Thanks to Chen Young at BugGuide for the ID.


Saturday, April 19, 2008

Downy Yellow Violet

(Photo taken 3/27/08)

Downy Yellow Violet (Viola pensylvanica)

From Missouri Wildflowers:

Flowering: March - May.

Habitat: On rich wooded slopes, thickets.

Origin: Native to U.S.

Other info: You can't miss this plant in the wild. Like most of the Violets, it blooms early and shows up well against the dark forest floor. The corolla is yellow which makes for easy identification in the wild.

Range: Throughout most of central and eastern U. S. (Please see USDA distribution map for details.)


Violet Wood Sorrel

Violet Wood Sorrel (Oxalis violacea)

Violet Wood Sorrel is a native perennial that prefers full to partial sun. It can be found on moist and dry prairies, rocky open woodlands, thickets, and waste areas throughout most of the United States. (See USDA distribution map for details.)

The blooming period occurs during late spring and lasts about a month. Rarely, Violet Wood Sorrel may bloom again in the fall. There is no floral scent. Eventually, slender pointed seed capsules develop that split into 5 sections, sometimes ejecting the light brown seeds several inches. The root system consists of small bulblets with fibrous roots, which can slowly multiply.
Therefore, O. violacea is often found in clusters.

"Sorrel" refers to plants that have a sour juice. Many people like to eat the leaves or mix them into salads because of their sour taste. However, the leaves of all members of the Oxalidaceae family should be eaten in moderation if at all. The sour taste comes from the oxalic acid they contain and oxalic acid can cause kidney damage if eaten in large quantities.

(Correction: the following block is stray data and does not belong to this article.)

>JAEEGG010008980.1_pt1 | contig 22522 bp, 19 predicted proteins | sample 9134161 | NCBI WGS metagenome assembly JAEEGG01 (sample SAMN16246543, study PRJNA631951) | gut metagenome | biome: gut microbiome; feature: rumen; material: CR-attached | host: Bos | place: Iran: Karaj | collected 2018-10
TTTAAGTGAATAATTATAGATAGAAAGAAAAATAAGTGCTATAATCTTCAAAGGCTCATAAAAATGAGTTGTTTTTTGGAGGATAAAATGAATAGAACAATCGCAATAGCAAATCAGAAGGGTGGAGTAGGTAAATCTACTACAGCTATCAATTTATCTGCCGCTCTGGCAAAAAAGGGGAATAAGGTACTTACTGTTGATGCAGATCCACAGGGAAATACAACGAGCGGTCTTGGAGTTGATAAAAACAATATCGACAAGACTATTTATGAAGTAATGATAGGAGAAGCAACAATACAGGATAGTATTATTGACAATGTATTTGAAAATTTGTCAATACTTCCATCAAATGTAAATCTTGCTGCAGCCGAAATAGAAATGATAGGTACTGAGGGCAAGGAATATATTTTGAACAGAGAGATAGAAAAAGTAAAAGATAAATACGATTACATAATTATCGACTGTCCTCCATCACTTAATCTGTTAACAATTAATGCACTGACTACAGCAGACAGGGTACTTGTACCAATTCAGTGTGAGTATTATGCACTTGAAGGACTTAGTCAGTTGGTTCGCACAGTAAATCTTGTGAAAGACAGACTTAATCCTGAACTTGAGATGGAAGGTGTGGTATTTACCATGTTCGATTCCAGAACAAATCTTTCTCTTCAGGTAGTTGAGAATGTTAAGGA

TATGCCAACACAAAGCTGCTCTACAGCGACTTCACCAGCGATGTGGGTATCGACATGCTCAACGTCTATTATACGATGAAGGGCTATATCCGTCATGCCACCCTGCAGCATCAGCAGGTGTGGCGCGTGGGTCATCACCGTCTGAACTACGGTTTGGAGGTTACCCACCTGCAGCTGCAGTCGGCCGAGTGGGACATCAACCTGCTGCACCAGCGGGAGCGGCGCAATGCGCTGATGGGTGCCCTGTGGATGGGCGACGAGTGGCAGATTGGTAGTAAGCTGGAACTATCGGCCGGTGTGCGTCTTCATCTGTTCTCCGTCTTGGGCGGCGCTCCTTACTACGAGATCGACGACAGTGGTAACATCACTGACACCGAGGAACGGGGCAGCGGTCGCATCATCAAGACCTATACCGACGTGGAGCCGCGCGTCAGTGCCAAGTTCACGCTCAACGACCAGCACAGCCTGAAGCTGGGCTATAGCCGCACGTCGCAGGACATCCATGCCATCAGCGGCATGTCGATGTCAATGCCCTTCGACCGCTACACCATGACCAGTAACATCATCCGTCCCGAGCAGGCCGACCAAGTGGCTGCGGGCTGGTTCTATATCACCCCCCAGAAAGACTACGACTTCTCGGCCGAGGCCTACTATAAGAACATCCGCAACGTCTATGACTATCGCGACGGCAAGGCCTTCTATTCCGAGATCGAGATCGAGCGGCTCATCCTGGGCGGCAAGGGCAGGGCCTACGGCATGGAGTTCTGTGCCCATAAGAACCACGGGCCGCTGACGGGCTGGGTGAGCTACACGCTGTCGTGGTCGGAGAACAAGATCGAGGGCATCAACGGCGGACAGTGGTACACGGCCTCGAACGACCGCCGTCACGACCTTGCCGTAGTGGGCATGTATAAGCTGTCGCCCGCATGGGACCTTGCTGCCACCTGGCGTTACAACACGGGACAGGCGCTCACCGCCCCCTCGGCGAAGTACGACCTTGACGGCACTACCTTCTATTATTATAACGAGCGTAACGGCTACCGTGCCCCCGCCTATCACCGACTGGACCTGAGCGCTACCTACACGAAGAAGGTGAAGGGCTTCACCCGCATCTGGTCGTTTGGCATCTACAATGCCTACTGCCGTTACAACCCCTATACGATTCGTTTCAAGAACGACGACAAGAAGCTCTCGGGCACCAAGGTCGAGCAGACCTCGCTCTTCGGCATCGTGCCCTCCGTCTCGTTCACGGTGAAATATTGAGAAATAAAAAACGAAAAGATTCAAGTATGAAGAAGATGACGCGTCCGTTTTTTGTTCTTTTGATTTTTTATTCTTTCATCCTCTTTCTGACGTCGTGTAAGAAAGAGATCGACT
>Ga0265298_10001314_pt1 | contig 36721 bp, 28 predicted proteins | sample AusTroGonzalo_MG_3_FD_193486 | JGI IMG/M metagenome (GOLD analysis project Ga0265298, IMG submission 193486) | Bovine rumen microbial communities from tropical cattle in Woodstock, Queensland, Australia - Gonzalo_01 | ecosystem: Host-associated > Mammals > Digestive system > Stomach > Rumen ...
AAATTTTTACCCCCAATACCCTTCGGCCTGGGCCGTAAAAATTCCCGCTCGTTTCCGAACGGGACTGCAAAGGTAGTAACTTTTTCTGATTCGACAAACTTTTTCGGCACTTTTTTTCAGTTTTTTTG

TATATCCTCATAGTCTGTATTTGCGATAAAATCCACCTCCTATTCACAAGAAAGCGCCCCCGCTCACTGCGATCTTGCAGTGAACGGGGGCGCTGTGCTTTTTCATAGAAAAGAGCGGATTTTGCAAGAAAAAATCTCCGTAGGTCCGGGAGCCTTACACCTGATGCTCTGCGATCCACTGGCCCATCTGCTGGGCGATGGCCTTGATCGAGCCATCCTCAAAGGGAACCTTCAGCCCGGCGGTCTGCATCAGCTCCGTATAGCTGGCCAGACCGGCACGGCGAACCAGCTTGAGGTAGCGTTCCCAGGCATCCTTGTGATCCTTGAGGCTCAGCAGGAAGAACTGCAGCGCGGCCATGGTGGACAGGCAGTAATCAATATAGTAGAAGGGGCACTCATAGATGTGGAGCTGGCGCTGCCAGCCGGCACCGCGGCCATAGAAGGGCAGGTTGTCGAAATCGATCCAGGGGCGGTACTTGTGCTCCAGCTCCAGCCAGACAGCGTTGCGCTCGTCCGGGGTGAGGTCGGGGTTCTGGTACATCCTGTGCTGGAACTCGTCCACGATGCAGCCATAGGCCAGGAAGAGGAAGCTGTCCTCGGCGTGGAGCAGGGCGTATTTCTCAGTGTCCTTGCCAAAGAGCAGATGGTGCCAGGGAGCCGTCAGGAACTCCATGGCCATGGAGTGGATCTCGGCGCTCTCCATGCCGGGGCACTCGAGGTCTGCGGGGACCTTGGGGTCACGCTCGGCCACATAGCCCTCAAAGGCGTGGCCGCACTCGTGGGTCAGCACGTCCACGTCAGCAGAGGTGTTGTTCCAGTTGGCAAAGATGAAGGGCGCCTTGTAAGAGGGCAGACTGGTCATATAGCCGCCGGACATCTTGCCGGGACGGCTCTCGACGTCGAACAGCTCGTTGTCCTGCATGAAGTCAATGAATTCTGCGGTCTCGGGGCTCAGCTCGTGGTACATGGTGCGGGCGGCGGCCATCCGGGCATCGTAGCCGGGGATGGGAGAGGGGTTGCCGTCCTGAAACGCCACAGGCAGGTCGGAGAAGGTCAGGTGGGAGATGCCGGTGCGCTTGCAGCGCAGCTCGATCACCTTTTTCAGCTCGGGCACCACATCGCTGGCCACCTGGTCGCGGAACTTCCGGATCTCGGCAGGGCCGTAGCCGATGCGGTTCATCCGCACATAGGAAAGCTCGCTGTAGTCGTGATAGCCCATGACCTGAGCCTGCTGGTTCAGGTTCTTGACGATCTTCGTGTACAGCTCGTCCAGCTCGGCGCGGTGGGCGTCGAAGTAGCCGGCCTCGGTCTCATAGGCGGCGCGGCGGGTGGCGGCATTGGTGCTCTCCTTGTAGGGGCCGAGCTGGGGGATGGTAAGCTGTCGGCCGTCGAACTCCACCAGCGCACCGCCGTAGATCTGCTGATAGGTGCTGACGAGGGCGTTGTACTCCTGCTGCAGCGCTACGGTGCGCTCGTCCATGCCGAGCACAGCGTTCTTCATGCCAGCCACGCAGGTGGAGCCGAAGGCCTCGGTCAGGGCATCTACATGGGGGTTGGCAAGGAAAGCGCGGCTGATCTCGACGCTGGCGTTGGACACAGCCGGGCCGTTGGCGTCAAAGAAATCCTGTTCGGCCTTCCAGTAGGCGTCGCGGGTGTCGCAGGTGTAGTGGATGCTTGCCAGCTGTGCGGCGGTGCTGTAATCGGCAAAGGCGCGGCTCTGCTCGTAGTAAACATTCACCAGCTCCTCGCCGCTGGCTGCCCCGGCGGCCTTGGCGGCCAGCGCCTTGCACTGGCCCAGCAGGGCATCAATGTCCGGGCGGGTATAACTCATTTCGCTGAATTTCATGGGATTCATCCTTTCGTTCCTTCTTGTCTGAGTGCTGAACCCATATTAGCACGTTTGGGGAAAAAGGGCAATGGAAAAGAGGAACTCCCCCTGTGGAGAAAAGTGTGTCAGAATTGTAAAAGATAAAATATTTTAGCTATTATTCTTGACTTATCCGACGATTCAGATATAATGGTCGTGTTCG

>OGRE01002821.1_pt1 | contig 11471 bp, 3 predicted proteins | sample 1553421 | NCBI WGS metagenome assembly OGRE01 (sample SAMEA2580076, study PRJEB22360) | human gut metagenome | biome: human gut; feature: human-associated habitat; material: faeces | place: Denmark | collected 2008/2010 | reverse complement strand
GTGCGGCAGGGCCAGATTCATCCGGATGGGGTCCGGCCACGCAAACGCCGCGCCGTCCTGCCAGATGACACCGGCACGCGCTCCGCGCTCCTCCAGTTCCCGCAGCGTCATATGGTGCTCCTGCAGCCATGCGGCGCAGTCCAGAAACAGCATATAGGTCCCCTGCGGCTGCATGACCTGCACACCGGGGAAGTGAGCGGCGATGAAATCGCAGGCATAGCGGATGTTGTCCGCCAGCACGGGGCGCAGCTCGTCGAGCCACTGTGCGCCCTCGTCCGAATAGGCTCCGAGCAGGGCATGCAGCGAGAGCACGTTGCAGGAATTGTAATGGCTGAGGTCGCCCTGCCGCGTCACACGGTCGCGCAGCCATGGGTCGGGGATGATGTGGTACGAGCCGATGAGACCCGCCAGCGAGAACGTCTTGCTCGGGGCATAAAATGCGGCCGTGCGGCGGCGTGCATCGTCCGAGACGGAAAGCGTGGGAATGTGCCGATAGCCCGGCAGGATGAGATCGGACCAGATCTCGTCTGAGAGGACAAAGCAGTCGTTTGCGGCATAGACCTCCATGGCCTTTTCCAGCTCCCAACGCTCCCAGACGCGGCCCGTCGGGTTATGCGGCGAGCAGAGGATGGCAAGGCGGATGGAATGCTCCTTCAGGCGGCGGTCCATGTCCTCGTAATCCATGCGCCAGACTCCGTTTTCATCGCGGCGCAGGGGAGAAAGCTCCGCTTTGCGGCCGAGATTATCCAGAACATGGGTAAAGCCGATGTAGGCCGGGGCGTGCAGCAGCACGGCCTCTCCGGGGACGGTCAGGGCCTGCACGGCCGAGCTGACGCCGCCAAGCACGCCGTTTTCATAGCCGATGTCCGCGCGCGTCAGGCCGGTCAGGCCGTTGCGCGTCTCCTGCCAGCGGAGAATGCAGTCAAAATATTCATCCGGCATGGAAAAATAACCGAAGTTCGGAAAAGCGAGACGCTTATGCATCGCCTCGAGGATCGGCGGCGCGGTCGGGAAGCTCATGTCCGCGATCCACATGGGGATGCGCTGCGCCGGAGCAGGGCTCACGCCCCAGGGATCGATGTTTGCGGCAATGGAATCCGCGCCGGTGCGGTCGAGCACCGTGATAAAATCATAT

Friday, April 18, 2008

Friday Flashbacks

Events from this week in year's past.
(Not too many years past, just as long as we've owned a digital camera.)


Snakes were breeding. (I guess they're breeding.)

Jo found a viscous, man-eating cottontail in our weed-filled strawberry bed. (Jo's photo)

We discovered a fairly large snapping turtle migrating across our upper pasture. (Jo's photo)

Spiderworts bloomed. (I haven't seen any spiderworts in bloom yet this year.) (Jo's photo)


A luna moth hung out on the clothesline. (I haven't seen one of these yet in 2008.)

A male carpenter bee prepared to do a little nectar robbing on a narcissus while a wasp made its way into the bloom. (Narcissus are just now budding this year.)

Green Stink Bug

Green Stink Bug (Acrosternum hilare)

Identification: Stink bugs are true bugs (Order: Hemiptera). All insects in Hemiptera share a few characteristics, including piercing and sucking mouthparts, and wings which are membranous and clear at the tips, but hardened at the base. Stink bugs are distinguished from other members of Hemiptera by their broad, shield-shaped bodies, 5-segmented antennae, and large "scutellums". (The scutellum is a triangular-shaped part of the thorax. Although it is present on all insects, it extends halfway down the backs of stink bugs and is very noticeable.)

Several species of stink bugs are green or include green in their color pattern. The three black bands on the outermost antennae segments help identify this specimen as A. hilare. (There are also differences in the shape of the stink gland pore located on the underside of the bug. These are explanined on BugGuide.)

Food: Like most stink bugs, A. hilare is herbivorous. It uses its piercing mouth parts to feed on plant juices. (A few species of stink bugs are predatory.) Stink bugs can cause serious damage to food crops when they feed on developing fruits. Feeding damage is caused when they insert their piercing/sucking mouthparts into the plant, inject digestive enzymes, extract plant juices and allow entry of pathogenic microorganisms. The fruits then wither or become deformed. (This disfigurement or malformation is sometimes called catfacing.)